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These materials are melted into workpieces using methods such as selective laser sintering. However, "After the production process, the cooling ducts, cavities and support structures of the metal components are still full of fine powder," reports Andreas Hartmann, an engineer and one of the directors of Solukon Maschinenbau GmbH. Previously, this powder needed to be manually blown away with air or shaken off. "For more complex components, that might take as long as seventeen hours," says Hartmann.
In 2015, at the request of a leading car manufacturer, the company developed and built the first automated line of cleaning booths for large, laser-melted metal components. Two years and 12 models later, in 2017, came the simpler and less expensive SFM-AT300 variant – for use with smaller and lighter steel, aluminum and titanium alloy components. These easy-to-use machines really hit the mark with Solukon's customers and they are highly sought after in the automotive sector and in the energy technology and aerospace industries.
Solukon Maschinenbau GmbH was founded in 2013 by engineers Andreas Hartmann and Dominik Schmid in the Bavarian town of Stadtbergen, near Augsburg. The two had previously gained experience as lead design engineers for a major manufacturer of 3D printing systems. Initially established as an engineering consulting company – for the development and design of specialist machinery such as packaging machines, freezers and 3D printing systems – its operations now include the planning, design, manufacture and installation of cleaning booths and unloading stations for laser-sintered components
We use LOGO! 8 to control our machines because it offers lots of functionality at low cost.
Andreas Hartmann, engineer and one of the directors of Solukon Maschinenbau GmbH
Cleaning booths remove loose metal powder from the laser-melted metal components using targeted oscillation inside a sealed process chamber. The component and its mounting platform are clamped onto a turntable for this procedure. The turntable swivels around one or two axes for a preset amount of time. "This fluidizes the powder so that it can drain off," Hartmann explains. It is then collected in a hopper and discharged into special containers through a gate. After the automated cleaning, an operator can then reach in through glove ports to post-clean any complex cavities or ducts as needed, using compressed air or an inert gas.
Safety is the top priority in these procedures. If a component is made from any reactive, explosive material such as an aluminum or titanium alloy, the process chamber can be made inert using a protective gas. This also protects the material as the dust is no longer prone to oxidation and thus reusable. Thanks to the closed cleaning circuit, it is all retained and can be recycled.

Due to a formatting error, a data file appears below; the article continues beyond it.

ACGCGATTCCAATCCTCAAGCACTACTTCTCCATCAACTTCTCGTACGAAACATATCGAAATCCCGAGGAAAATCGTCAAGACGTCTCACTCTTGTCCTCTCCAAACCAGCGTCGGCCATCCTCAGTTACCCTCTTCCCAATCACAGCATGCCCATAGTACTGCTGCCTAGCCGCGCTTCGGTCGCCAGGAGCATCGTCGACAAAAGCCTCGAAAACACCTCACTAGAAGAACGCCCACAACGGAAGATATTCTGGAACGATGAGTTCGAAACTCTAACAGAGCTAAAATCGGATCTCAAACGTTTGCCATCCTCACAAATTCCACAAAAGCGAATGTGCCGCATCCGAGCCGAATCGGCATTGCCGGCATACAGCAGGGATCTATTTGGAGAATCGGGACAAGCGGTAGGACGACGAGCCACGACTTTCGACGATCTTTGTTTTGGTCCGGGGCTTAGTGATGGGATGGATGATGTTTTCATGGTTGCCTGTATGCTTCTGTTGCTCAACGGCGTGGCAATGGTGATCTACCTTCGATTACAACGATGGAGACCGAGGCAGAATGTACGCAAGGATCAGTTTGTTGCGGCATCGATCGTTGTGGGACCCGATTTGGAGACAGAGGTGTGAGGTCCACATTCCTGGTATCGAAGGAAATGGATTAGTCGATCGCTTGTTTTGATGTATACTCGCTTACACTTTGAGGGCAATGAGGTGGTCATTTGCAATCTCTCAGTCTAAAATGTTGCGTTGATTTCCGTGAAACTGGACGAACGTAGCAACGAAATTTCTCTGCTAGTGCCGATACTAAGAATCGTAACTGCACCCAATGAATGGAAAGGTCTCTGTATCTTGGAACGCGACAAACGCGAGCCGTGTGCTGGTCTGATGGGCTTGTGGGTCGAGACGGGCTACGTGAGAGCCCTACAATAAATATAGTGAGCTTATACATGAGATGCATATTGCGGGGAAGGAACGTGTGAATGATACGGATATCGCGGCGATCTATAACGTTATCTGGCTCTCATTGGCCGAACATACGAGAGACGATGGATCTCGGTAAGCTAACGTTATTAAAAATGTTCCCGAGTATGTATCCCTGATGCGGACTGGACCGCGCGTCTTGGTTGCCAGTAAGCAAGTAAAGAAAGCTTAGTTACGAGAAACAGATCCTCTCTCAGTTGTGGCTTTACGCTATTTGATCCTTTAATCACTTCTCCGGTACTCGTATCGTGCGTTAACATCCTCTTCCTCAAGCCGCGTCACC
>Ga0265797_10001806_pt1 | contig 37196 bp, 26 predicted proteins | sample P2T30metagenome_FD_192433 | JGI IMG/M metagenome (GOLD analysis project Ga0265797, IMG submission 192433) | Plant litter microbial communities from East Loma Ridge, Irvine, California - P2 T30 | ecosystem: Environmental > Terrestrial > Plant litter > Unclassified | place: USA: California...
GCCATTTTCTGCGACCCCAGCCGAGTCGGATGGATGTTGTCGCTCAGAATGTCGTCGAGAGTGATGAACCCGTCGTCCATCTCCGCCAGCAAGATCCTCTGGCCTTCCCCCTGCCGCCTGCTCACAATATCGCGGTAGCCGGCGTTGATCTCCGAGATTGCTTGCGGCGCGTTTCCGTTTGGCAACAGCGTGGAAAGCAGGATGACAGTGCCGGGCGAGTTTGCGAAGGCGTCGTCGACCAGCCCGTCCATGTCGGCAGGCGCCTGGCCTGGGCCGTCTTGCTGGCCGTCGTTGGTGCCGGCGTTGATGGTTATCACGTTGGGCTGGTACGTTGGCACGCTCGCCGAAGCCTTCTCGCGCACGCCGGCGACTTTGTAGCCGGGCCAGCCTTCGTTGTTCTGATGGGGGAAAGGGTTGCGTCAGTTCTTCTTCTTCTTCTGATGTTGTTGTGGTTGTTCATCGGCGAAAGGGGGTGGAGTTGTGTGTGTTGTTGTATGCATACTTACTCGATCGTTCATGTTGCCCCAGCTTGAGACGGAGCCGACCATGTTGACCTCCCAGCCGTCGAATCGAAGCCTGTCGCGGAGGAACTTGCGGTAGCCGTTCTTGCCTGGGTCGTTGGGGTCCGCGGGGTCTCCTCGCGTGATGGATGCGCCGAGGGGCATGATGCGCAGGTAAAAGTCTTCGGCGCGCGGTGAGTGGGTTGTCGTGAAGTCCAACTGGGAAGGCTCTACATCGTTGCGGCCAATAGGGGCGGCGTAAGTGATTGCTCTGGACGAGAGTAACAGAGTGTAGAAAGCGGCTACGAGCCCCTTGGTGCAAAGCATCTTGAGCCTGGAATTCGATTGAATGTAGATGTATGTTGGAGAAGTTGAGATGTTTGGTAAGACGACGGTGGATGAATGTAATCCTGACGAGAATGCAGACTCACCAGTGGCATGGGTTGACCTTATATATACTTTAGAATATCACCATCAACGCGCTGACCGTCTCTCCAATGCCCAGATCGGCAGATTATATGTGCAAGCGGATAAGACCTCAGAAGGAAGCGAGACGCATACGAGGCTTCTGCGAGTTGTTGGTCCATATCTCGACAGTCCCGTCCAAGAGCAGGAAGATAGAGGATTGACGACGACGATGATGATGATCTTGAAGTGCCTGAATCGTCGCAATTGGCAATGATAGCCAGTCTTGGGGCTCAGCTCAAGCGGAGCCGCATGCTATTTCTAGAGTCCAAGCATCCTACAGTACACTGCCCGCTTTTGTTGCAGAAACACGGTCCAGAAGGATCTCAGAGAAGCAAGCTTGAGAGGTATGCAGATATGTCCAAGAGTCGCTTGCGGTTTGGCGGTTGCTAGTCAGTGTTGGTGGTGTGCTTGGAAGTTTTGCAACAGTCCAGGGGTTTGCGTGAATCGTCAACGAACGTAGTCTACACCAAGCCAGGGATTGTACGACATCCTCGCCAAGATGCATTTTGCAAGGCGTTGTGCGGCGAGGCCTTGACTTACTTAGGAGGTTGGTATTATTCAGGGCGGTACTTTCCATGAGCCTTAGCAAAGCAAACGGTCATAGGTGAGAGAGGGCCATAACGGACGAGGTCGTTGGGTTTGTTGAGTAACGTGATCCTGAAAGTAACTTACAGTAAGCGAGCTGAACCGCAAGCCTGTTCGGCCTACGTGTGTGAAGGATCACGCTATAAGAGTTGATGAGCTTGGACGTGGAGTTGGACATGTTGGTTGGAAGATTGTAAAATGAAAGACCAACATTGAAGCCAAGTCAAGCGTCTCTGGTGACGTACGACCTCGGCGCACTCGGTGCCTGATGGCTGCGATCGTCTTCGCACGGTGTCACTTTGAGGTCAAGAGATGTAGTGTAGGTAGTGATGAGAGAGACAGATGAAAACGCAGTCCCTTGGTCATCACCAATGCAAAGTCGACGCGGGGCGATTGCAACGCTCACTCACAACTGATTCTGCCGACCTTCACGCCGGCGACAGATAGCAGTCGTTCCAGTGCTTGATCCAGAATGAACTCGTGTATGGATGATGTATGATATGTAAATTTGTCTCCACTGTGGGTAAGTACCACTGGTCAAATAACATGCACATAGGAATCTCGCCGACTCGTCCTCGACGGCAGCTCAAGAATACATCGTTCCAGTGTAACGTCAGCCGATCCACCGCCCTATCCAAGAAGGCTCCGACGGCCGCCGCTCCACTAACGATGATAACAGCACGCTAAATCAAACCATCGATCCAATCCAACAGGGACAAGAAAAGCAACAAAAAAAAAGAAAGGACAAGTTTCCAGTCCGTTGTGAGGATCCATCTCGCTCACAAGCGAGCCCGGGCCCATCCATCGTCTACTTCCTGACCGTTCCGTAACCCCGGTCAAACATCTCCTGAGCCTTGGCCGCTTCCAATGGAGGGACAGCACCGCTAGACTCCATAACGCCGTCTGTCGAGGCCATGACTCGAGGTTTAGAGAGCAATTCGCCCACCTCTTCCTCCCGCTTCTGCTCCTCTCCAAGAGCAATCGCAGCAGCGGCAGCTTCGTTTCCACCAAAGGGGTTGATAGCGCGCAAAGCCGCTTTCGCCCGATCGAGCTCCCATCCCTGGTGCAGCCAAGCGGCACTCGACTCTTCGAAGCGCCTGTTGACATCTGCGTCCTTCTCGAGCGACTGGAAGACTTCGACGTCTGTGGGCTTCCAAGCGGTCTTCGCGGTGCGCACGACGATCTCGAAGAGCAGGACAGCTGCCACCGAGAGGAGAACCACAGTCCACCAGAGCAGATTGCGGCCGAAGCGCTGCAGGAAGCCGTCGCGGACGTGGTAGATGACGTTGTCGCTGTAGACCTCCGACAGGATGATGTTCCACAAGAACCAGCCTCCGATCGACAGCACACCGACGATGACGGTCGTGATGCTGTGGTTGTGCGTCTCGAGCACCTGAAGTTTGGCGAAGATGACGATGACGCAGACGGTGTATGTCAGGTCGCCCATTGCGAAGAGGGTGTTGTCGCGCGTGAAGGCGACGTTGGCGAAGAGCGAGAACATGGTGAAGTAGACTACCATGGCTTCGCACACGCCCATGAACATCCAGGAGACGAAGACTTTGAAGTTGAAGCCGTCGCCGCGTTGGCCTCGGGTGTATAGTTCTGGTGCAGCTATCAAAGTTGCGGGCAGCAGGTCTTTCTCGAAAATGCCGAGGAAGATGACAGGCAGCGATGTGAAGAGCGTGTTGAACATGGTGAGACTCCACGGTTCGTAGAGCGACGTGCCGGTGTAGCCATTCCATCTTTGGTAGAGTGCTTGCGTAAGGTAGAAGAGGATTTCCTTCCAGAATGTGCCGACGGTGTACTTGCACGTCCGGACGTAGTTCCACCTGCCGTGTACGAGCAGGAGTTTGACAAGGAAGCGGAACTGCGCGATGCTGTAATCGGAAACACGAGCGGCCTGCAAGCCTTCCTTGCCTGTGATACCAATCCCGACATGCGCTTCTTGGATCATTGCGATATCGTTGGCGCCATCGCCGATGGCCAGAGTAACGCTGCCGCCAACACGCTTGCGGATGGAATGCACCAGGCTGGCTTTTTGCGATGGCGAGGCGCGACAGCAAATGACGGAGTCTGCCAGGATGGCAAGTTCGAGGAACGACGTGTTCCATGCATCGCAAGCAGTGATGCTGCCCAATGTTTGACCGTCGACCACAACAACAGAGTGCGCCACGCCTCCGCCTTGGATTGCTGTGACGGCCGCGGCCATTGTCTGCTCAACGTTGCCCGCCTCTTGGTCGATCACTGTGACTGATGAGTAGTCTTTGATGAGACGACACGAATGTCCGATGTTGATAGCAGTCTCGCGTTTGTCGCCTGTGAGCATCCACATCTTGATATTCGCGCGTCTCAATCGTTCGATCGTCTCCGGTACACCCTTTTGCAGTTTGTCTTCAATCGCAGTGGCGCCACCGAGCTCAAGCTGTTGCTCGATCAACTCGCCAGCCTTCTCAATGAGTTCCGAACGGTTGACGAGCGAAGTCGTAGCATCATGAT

"We use LOGO! 8 to control our machines because it offers lots of functionality at low cost," says Hartmann. The logic module is supplemented by two digital expansion modules – the DM16 24R and the DM8 24R – along with a SITOP PSU100S power supply unit. With the exception of safety monitoring of the inerting process, Solukon can now automate all the essential functions of the cleaning booth.
These include controlling the motor as LOGO! 8 permits easy timer-controlled operation of the swivel arm to limit switches. At a preset cleaning time, the swivel arm stops vibrating and moves back to its home position. Hartmann says the time savings is substantial. "This automation enables time savings of about seventy percent on post-processing compared to cleaning by hand," he reports.
The controller also communicates with the safety PLC during inerting, and only activates automatic swiveling after the chamber has been filled with protective gas. A traffic light signal switched by LOGO! 8 indicates to the user whether the system is ready to operate, or whether cleaning is complete. The logic module also sends digital status signals that control external peripherals, such as a material conditioner which vacuums the floor of the booth to empty it after cleaning.
"LOGO! 8 offers us lots of possibilities to meet customers' needs and wishes," says Hartmann, with an eye toward the future. "They extend from control and monitoring, through web servers, to messaging on cell phones with the LOGO! CMR module." Other benefits of the controller are its compact design and user-friendly operation. "I'm certainly no programmer," Hartmann asserts, "but with LOGO! I can easily change, test or simulate functions myself."
This is opening up new opportunities for Solukon. "The machines for 3D printing are now going into production," Hartmann reveals. "We are also looking to integrate them into the automated factory. That also means automating booth loading by robots, for example." The company intends to continue using Siemens controllers in the future. Hartmann concludes: "As makers of specialist machinery in a highly critical, high-end sector, we have to be able to rely on the manufacturer and its products one hundred percent."
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